France’s interior minister Gerald Darmanin visited a synagogue ahead of Yom Kippur, on Sunday, promising to protect France’s Jewish community from extremists after a double stabbing in Paris that was blamed on Islamic terrorism.
Darmanin visited a synagogue ahead of the evening start of Yom Kippur, the Jewish Day of Atonement, and assured that more than 7,000 police and soldiers were protecting Jewish services across France, in order to prevent any untoward incidences from happening on a holy day.
Comprising of Europe’s largest Jewish community, France has seen frequent acts of extremism against the Jewish community, with a recent double stabbing that took place outside the former offices of the satirical newspaper Charlie Hebdoon, this past Friday.
Over the past three years, France’s intelligence services have intercepted and prevented at least 32 potential terrorist attacks. Nefarious Islamic terror attacks on Charlie Hebdo’s Paris newsroom and a kosher supermarket in January 2015 killed 17 people, and Friday’s stabbing was most likely the result of the trials of those attacks taking place.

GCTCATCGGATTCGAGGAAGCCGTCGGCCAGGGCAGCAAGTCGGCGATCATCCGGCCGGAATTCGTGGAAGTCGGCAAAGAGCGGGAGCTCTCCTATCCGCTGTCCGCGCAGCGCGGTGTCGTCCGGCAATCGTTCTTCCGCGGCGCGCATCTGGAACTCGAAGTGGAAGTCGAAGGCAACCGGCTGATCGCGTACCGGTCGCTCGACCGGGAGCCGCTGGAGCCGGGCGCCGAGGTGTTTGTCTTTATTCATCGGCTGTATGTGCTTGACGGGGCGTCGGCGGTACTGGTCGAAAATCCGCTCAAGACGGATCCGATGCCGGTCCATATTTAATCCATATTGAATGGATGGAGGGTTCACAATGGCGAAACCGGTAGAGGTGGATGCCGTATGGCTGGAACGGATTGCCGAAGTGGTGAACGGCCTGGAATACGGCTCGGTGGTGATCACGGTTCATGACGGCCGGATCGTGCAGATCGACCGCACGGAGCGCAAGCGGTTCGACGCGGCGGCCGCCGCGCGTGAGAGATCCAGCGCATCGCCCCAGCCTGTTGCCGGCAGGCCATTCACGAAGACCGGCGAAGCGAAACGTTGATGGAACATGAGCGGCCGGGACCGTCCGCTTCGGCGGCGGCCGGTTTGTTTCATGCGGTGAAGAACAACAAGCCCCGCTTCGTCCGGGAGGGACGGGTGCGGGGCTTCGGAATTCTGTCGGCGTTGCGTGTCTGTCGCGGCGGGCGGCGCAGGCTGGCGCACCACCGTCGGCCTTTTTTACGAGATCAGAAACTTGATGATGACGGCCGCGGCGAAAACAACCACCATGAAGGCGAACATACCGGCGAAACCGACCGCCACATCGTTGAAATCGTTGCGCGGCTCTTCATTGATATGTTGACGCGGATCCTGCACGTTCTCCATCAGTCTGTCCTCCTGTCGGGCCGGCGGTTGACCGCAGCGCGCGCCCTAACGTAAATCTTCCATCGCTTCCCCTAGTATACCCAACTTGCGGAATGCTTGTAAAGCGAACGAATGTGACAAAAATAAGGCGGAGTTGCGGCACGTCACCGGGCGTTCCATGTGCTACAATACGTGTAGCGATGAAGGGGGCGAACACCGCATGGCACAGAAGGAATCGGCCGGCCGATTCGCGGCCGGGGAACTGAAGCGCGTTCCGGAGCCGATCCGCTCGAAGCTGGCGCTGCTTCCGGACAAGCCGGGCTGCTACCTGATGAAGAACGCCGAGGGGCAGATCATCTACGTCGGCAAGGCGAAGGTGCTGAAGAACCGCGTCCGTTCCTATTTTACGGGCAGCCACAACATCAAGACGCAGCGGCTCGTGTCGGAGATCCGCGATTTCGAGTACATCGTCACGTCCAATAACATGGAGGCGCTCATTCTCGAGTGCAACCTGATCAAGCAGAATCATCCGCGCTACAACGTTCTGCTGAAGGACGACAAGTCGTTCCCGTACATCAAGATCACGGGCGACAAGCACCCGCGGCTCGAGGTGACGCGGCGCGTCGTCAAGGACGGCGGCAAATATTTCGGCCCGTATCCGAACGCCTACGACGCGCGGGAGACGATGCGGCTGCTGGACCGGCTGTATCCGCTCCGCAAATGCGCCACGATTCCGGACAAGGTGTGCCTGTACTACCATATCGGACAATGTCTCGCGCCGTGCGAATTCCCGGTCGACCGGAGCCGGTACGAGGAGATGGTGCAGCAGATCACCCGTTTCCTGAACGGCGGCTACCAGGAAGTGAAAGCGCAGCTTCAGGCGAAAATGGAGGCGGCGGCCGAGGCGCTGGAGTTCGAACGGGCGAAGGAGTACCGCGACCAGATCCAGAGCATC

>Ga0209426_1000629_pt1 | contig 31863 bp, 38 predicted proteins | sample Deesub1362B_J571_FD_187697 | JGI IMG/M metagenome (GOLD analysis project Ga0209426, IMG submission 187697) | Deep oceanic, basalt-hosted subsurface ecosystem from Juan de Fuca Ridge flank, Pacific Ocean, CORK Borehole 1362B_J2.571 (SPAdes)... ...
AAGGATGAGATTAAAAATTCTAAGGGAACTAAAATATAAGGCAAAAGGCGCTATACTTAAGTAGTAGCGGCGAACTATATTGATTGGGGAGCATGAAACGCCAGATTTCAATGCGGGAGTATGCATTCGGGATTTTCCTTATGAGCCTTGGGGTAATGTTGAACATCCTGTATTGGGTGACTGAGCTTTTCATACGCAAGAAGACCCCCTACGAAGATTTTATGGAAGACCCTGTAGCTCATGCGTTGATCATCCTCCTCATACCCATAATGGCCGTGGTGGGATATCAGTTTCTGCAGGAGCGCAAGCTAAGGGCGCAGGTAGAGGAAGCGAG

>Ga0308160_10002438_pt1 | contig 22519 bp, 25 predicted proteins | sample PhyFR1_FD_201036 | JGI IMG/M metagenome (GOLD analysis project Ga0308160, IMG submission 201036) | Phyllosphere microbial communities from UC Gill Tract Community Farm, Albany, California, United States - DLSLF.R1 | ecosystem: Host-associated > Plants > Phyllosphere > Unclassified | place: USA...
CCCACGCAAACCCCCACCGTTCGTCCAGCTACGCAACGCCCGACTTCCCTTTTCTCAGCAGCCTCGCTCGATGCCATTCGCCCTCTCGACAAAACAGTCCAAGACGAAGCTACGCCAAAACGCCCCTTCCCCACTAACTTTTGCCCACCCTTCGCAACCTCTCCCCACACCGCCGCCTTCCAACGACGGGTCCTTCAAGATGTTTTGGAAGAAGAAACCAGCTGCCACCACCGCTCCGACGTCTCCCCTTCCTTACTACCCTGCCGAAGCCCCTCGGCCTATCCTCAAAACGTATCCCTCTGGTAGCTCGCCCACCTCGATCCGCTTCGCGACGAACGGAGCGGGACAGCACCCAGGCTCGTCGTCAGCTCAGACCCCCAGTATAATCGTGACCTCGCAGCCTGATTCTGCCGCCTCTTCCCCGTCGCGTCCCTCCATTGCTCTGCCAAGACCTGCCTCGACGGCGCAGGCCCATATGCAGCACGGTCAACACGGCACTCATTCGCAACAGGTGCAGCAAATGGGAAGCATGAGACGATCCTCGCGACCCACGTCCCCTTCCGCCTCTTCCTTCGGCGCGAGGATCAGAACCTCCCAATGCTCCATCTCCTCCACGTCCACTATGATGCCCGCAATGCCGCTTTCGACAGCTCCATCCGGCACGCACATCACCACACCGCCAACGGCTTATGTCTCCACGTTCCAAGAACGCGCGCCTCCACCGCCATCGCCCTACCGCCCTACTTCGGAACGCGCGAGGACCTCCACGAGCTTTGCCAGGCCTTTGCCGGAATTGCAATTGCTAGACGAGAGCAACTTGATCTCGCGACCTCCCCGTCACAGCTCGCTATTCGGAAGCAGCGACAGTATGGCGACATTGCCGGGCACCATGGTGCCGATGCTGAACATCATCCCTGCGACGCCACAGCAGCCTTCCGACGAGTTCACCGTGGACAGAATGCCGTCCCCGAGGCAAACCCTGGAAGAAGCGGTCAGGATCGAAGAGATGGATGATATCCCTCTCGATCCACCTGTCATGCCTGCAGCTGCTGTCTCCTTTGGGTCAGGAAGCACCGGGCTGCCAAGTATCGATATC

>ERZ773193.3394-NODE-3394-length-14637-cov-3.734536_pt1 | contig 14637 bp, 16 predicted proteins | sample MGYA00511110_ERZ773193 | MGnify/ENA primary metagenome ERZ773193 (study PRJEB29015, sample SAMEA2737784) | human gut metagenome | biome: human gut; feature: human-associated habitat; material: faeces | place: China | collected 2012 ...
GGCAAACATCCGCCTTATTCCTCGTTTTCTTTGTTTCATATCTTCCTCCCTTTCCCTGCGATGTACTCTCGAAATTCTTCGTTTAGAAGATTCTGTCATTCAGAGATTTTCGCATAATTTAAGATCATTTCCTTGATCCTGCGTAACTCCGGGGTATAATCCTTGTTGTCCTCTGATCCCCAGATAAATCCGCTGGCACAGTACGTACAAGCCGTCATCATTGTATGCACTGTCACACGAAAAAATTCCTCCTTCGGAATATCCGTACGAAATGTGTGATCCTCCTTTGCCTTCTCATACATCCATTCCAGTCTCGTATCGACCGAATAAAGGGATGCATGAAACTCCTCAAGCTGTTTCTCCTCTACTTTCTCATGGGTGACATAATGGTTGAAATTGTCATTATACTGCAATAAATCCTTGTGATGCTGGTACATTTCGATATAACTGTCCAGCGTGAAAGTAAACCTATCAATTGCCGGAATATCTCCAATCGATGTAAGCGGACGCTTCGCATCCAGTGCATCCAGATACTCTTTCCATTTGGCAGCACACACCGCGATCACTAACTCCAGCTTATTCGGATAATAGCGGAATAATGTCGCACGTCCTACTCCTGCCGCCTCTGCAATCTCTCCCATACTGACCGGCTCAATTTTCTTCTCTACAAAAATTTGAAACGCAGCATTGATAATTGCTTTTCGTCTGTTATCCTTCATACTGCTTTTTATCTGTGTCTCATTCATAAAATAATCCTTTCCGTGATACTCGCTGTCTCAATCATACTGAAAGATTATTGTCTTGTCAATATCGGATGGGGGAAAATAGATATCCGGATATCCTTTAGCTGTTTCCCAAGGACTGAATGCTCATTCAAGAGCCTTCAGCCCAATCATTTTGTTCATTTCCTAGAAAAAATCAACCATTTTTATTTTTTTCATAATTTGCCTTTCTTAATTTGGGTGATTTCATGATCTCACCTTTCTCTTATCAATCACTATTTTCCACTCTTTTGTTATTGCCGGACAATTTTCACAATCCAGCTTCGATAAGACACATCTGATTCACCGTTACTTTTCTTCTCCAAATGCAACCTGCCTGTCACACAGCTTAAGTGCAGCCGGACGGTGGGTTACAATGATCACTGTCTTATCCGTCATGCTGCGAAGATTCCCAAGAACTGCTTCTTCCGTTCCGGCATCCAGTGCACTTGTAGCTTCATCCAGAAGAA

The trial of those charged in the Paris Hypercacher murders began last month against 14 radical Islamists, whom prosecutors say had been involved in the slaying of 12 people at Charlie Hebdo satirical magazine, a deadly attack on a police officer, and the killing of four Jews at Hyper Cacher during a three-day spree in January 2015.
Talking to reporters outside the synagogue on Friday, Darmanin stated, “I came to assure … members of France’s Jewish community of the protection of the state. Because we know that Jews are particularly targeted by Islamist attacks and we should obviously protect them.”
Arresting several suspects on Friday, reports have suggested that one of the possible perpetrators of the stabbing told investigators that he was targeting Charlie Hebdo after it recently republished caricatures of the Prophet Muhammad.